messier object


life has become better, life has become more cheerful

From its beginning at the turn of the 20th century, Russian communist science fiction had a strong focus on the history of the future. This developed through the 1920s before the issues of political correctness and the general crackdown on literature in the Stalinist period ended the publishing of science fiction in 1931 . Until the liberalization following the death of Stalin science fiction publishing was essentially nil, excluding a few stories set in the extremely near future. But this was blown apart by the publication of Ivan Yefremov’s Andromeda in 1957, a work that would inspire the re-creation of a Soviet science fiction writing culture. And with this new culture came new visions of the development of history into the future: long prohibited by code, authors began to not only set their stories in the far future but flesh out the imagined worlds – indeed the entire universes – in which their stories took place.

These universe creators ranged from Yefremov to the politically troubling works of the Soviet Union’s most popular native science fiction authors, Boris and Arkady Strugatsky. Coded in these works, were the visions not only of what the future might look like, but how the science of Marxism would describe the progress of humanity. These new works also critiqued the notion of the linear progress of humanity in the strict Marxist mold, its inflexibility and its belief that the Soviet Union marked an endpoint for human history, raised questions of sharing progress and uplifting the less-historically developed states of the world, and reflected the issues and fears of the new generation of intellectuals in the Soviet Union.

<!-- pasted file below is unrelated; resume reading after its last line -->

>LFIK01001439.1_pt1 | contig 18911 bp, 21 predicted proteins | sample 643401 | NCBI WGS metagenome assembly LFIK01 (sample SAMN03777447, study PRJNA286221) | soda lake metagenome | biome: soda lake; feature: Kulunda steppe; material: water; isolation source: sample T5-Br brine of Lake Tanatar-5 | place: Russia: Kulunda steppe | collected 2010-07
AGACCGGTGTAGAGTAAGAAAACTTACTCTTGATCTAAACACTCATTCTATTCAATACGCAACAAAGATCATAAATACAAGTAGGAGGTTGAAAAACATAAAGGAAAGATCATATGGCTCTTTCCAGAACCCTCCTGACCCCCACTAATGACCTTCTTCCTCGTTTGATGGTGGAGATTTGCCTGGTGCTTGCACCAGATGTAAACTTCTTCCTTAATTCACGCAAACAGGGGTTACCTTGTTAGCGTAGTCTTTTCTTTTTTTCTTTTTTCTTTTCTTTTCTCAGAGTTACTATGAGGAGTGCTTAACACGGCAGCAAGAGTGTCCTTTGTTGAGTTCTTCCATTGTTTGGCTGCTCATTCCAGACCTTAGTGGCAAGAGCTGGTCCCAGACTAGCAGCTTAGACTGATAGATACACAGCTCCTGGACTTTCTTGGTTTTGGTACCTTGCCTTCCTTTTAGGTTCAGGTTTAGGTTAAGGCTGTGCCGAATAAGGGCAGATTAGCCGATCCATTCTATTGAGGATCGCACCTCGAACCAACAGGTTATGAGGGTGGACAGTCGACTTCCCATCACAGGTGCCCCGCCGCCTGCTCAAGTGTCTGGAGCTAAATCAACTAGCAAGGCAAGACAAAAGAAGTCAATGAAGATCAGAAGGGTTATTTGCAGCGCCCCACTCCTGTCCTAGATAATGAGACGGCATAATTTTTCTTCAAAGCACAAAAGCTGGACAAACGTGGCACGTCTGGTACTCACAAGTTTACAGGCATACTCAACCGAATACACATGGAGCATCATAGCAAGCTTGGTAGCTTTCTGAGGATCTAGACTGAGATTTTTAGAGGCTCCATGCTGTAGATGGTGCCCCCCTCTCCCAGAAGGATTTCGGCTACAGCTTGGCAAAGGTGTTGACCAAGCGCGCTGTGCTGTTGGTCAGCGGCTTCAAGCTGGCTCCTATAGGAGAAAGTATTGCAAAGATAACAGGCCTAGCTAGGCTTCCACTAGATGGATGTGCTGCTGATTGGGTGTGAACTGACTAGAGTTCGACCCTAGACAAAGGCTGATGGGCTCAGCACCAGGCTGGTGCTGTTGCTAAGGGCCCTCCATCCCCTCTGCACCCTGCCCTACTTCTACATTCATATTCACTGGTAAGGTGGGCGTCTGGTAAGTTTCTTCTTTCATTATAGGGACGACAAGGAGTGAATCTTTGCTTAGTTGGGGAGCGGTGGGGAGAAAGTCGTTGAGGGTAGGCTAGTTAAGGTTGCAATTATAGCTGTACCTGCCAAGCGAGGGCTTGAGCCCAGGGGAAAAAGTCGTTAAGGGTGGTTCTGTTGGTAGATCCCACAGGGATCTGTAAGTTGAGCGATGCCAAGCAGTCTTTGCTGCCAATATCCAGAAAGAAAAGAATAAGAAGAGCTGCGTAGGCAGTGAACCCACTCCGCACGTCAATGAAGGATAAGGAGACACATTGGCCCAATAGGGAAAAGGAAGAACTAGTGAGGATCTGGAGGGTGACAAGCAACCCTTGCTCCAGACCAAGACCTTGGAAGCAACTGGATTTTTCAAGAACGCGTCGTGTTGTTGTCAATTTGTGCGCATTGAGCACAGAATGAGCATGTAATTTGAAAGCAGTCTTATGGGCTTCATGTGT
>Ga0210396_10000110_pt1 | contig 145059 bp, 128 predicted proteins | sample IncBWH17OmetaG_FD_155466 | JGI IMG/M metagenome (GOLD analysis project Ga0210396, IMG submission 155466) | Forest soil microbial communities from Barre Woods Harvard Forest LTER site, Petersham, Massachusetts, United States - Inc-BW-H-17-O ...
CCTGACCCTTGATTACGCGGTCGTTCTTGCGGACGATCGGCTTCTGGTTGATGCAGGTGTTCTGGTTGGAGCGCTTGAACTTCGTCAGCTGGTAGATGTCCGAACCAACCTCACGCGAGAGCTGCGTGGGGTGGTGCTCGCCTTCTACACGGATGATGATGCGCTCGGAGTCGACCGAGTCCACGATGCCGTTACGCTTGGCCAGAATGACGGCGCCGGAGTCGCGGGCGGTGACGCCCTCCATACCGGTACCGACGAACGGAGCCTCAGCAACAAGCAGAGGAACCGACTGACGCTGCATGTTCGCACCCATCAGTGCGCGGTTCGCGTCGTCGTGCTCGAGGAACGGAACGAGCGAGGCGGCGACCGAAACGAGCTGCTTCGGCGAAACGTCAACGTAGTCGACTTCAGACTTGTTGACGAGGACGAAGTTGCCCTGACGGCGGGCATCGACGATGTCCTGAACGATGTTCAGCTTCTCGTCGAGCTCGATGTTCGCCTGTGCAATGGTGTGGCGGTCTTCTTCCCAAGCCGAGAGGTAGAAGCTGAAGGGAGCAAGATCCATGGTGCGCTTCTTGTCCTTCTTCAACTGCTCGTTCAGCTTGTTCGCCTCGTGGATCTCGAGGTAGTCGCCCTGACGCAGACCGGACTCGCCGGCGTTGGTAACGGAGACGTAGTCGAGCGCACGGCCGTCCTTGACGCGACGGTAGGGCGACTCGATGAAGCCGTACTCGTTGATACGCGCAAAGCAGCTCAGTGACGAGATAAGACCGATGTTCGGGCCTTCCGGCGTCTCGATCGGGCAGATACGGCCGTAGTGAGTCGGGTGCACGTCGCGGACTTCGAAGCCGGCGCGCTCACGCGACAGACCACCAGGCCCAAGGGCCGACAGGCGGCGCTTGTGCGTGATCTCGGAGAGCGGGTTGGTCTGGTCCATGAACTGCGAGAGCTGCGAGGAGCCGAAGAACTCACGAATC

The notion of historical uplift in Russian Marxist science fiction begins in 1905 with Alexander Bogdanov’s Red Star. At its core, this 1908 novel is a tour of the futuristic utopia of Mars, a society which has reached its ultimate historical potential – and, thus, a description of what future communist states should be like. In Red Star, these Martians abduct (willingly) a single human of the most developed type: a Russian Bolshevik named Leonid. Their purpose in this is to attempt to acclimate a human to their fully communist society. While the Martians do not feel they can actively force communism on humanity, nonetheless they advocate for doing “the best [they] can to facilitate that development” to a position from which they can be considered by the Martians as equals . In many senses, this first work is a reverse of the situation found in later novels: it is the earthling who is undeveloped in comparison to the aliens, and is about his reaction to the advanced society and the efforts at uplifting him to the level of the Martians. Later works would turn this on its head, with humanity the universal progressor and stories told unfailingly from the perspective of those trying, subtly or not, to bring other societies to their level.